Most of the knitting patterns you’ll find on Ennea Collective are designed to take advantage of generic yarns, whether they might be hand-spun or commercial yarns.
Although it’s not as simple as checking around to find the original yarn used in the pattern, as it is for many knitting patterns, it’s still possible to find (or spin) a yarn which will yield beautiful results.
There are things to consider when substituting yarns, but it doesn’t have to be a painful process. Here are the basics.
First off, take a look at the materials used in one of our patterns, the Cuppa Joe Mitts:
Yarn Details: A 2-ply wool, 80% merino / 20% nylon, spun semi-worsted. Approximately 17 wpi, with 280 yds [256m] per 4 oz. – 1120 ypp.
Needles: Size 3US [3.25mm] dpns.
Gauge: 7 stitches per inch over stitch pattern for mitts.
Finished Sizes: S/M – 6.85” [17.5 cm] around hand; M/L – 7.75” [19.5 cm] around hand.
Other: tapestry needle for darning ends;
you will also need a small length of waste yarn to work the thumb openings.
Note these things about the yarn: 2-ply, 17 wpi, 280 yds [256m] per 4 oz. – 1120 ypp; the mitts require 200 yds [183 m] of sportweight yarn.
The most important ones for yarn substitution are bolded – the other notes are informational, but not required for substituting commercial yarns.
The basic considerations are: fibres used in the design sample, the weight of the yarn, how it’s spun, how much is required, and yardage similarities in the skein. We are not going into too much detail (more detailed information will be available on Ennea Collective as we grow) here, but hopefully this will provide enough information for you to make confident choices using commercial yarn or perhaps hand-spun you already have in your stash.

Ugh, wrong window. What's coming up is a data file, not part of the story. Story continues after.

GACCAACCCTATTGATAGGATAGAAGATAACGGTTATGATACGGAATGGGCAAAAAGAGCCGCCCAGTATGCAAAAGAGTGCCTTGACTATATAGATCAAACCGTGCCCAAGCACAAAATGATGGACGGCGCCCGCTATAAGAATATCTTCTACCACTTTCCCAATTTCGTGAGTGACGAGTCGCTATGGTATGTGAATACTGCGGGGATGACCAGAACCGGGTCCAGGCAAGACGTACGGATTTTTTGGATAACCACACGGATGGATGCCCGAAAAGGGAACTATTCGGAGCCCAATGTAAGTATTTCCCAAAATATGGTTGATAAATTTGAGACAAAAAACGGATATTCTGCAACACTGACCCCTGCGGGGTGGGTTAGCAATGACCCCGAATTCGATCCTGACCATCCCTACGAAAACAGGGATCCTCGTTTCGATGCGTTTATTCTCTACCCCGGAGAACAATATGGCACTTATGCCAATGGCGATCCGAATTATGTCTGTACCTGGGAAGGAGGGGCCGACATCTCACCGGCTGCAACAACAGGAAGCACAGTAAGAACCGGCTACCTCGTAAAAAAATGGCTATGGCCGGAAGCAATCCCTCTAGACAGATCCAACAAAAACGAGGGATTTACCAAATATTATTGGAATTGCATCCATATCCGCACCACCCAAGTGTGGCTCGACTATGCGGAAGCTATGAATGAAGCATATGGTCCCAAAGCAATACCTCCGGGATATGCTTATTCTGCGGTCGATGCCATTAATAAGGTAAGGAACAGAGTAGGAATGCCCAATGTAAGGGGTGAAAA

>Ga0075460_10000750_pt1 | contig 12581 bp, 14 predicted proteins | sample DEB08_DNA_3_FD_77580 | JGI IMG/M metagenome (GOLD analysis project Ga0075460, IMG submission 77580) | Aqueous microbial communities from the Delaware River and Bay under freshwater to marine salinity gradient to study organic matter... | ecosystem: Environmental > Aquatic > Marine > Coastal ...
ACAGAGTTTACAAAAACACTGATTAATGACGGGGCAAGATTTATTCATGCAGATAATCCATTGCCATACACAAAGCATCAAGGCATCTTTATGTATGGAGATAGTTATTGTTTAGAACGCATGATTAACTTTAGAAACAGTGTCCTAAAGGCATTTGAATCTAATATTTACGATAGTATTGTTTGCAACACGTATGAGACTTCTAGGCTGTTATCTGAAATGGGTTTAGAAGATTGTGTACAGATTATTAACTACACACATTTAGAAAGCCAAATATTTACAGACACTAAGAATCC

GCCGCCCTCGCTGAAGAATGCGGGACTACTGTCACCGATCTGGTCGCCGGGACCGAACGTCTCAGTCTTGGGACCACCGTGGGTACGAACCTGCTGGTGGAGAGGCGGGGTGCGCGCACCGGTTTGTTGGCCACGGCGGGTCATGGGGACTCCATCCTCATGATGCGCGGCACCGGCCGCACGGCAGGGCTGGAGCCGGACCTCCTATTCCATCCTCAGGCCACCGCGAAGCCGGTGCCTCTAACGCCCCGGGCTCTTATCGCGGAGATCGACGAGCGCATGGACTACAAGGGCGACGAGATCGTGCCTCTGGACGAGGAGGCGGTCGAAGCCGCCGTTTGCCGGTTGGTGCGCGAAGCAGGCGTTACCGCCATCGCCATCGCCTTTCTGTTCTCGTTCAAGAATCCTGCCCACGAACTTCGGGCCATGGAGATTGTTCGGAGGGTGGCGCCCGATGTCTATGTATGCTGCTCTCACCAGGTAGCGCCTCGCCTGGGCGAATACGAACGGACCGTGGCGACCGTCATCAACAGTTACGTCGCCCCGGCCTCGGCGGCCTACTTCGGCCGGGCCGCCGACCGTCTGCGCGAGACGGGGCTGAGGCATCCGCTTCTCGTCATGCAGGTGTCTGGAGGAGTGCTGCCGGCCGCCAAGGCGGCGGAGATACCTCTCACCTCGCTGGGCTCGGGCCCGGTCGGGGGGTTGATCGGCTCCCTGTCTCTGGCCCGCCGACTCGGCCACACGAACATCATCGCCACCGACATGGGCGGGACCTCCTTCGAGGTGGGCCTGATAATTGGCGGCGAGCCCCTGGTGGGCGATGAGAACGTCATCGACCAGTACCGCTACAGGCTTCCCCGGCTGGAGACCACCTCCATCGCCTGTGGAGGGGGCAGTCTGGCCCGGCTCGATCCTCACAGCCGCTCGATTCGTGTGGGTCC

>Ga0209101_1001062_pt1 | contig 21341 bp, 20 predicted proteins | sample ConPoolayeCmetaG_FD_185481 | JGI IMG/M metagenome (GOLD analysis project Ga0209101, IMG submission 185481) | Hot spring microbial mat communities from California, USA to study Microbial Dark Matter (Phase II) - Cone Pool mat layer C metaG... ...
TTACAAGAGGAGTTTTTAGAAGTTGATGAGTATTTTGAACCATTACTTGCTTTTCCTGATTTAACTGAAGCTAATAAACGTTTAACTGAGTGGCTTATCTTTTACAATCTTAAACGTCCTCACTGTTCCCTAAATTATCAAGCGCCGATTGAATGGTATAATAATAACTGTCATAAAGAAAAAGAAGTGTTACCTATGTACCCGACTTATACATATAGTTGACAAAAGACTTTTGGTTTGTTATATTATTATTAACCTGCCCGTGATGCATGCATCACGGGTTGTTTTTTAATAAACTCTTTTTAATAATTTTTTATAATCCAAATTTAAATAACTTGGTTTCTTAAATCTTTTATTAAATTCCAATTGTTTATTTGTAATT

If the sample is knitted out of wool, for equal results choose a wool yarn which has similar qualities to the original wool. A design sample knit out of merino is probably not going to knit up quite the same in a less soft wool. However, having said so, depending on your desired garment, a less soft wool might fit the bill just fine.
Other fibre considerations are blends – in the case above, the merino is blended with nylon which will provide durability. But, merino can be quite durable all on its own, especially if it’s worsted-spun (many merinos on the market are). Another blend which would provide durability would be a merino-silk. However, it’s likely to produce a totally different garment due to the sheen of silk (if it’s Tussah). The result would also be something you would be less likely to wear about the house for manual labour (but, again, this is a subjective presumption).
If you were to knit the pattern out of something like 100% silk or bast fibres like bamboo fibres, you will have another variation in your completed garment: more drape, less spring. Wool tends to have a ‘memory’ (again, depending on the spinning technique used) and will hold stitch patterns brilliantly and it also tends to have some elasticity due to the crimp in wool fibres (wool is curly, in most cases). Silk and bast fibres tend to be elongated and more straight. So while you have durability and warmth from the fibres itself, you probably won’t have a nice tight ribbing on your cuffs. There is very little elasticity available.